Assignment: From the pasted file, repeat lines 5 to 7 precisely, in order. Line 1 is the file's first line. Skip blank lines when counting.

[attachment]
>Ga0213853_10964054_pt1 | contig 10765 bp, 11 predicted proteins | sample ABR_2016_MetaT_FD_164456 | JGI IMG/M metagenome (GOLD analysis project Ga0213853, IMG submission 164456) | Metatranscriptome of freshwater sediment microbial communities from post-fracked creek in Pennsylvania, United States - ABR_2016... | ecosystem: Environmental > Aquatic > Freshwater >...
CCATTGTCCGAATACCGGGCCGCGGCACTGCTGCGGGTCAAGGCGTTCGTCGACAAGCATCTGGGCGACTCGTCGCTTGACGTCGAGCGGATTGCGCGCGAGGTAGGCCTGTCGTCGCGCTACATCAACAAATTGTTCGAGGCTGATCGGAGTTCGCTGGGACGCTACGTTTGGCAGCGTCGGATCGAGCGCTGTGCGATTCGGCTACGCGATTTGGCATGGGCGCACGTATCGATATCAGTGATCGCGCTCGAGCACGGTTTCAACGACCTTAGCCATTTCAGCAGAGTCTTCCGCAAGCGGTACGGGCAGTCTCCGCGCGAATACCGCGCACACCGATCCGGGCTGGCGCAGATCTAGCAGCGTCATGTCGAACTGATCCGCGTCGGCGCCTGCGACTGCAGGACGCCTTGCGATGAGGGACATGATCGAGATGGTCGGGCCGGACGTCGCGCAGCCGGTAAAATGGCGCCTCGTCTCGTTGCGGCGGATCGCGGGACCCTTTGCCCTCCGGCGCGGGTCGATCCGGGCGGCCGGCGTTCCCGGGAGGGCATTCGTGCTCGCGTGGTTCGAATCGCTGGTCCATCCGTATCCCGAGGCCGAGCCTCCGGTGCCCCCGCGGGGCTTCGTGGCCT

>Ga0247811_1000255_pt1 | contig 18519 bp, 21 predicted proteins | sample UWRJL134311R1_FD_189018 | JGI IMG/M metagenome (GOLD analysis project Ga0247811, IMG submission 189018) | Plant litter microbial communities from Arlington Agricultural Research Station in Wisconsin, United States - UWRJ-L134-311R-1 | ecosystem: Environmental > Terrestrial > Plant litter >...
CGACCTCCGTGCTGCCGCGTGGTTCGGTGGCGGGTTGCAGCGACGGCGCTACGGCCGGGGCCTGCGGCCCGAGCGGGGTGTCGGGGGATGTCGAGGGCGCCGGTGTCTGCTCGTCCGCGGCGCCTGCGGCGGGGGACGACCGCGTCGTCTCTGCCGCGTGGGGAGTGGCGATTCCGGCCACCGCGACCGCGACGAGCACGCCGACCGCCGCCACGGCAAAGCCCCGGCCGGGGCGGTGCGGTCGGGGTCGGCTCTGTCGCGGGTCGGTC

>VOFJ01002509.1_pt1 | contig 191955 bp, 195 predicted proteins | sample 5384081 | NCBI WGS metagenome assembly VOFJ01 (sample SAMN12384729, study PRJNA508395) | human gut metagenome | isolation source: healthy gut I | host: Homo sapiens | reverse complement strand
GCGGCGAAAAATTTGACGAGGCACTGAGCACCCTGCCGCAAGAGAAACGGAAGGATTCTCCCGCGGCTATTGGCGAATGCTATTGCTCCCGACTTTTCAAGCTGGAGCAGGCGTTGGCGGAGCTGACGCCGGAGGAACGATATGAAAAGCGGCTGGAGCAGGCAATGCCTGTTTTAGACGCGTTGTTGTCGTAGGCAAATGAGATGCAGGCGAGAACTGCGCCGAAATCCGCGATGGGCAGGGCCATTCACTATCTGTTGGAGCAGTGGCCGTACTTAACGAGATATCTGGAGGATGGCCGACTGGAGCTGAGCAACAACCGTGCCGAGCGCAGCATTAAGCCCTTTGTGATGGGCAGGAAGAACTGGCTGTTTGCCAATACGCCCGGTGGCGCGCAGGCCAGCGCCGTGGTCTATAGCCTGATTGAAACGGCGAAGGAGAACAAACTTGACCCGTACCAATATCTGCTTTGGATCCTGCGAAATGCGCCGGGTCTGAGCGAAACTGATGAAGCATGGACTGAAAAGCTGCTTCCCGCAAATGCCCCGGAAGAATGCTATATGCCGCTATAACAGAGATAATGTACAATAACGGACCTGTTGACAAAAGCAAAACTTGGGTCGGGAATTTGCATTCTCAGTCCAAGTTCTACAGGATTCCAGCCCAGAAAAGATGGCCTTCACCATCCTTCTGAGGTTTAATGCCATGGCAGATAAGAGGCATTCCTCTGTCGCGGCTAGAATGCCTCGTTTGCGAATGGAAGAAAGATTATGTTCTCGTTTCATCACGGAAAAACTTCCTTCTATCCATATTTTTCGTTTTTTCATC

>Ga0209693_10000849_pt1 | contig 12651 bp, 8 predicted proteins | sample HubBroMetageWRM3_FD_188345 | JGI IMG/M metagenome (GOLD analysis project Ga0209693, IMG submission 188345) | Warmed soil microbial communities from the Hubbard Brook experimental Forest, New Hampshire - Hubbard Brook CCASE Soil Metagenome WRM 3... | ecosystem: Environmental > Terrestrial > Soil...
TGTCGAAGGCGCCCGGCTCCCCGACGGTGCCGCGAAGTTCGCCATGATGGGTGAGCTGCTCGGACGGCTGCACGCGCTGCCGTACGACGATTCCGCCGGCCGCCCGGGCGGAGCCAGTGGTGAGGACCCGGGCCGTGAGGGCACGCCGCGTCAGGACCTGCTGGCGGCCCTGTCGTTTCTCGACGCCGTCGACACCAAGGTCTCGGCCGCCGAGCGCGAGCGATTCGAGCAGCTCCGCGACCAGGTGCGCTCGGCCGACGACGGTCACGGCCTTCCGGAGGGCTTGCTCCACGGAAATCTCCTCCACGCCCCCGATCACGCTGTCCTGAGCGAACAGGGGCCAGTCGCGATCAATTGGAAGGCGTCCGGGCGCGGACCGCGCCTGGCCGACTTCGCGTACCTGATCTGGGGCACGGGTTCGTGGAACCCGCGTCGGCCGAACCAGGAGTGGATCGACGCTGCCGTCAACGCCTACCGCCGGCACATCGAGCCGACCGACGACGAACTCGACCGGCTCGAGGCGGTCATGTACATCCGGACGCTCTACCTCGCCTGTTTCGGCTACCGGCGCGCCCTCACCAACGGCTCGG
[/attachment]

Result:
>VOFJ01002509.1_pt1 | contig 191955 bp, 195 predicted proteins | sample 5384081 | NCBI WGS metagenome assembly VOFJ01 (sample SAMN12384729, study PRJNA508395) | human gut metagenome | isolation source: healthy gut I | host: Homo sapiens | reverse complement strand
GCGGCGAAAAATTTGACGAGGCACTGAGCACCCTGCCGCAAGAGAAACGGAAGGATTCTCCCGCGGCTATTGGCGAATGCTATTGCTCCCGACTTTTCAAGCTGGAGCAGGCGTTGGCGGAGCTGACGCCGGAGGAACGATATGAAAAGCGGCTGGAGCAGGCAATGCCTGTTTTAGACGCGTTGTTGTCGTAGGCAAATGAGATGCAGGCGAGAACTGCGCCGAAATCCGCGATGGGCAGGGCCATTCACTATCTGTTGGAGCAGTGGCCGTACTTAACGAGATATCTGGAGGATGGCCGACTGGAGCTGAGCAACAACCGTGCCGAGCGCAGCATTAAGCCCTTTGTGATGGGCAGGAAGAACTGGCTGTTTGCCAATACGCCCGGTGGCGCGCAGGCCAGCGCCGTGGTCTATAGCCTGATTGAAACGGCGAAGGAGAACAAACTTGACCCGTACCAATATCTGCTTTGGATCCTGCGAAATGCGCCGGGTCTGAGCGAAACTGATGAAGCATGGACTGAAAAGCTGCTTCCCGCAAATGCCCCGGAAGAATGCTATATGCCGCTATAACAGAGATAATGTACAATAACGGACCTGTTGACAAAAGCAAAACTTGGGTCGGGAATTTGCATTCTCAGTCCAAGTTCTACAGGATTCCAGCCCAGAAAAGATGGCCTTCACCATCCTTCTGAGGTTTAATGCCATGGCAGATAAGAGGCATTCCTCTGTCGCGGCTAGAATGCCTCGTTTGCGAATGGAAGAAAGATTATGTTCTCGTTTCATCACGGAAAAACTTCCTTCTATCCATATTTTTCGTTTTTTCATC

>Ga0209693_10000849_pt1 | contig 12651 bp, 8 predicted proteins | sample HubBroMetageWRM3_FD_188345 | JGI IMG/M metagenome (GOLD analysis project Ga0209693, IMG submission 188345) | Warmed soil microbial communities from the Hubbard Brook experimental Forest, New Hampshire - Hubbard Brook CCASE Soil Metagenome WRM 3... | ecosystem: Environmental > Terrestrial > Soil...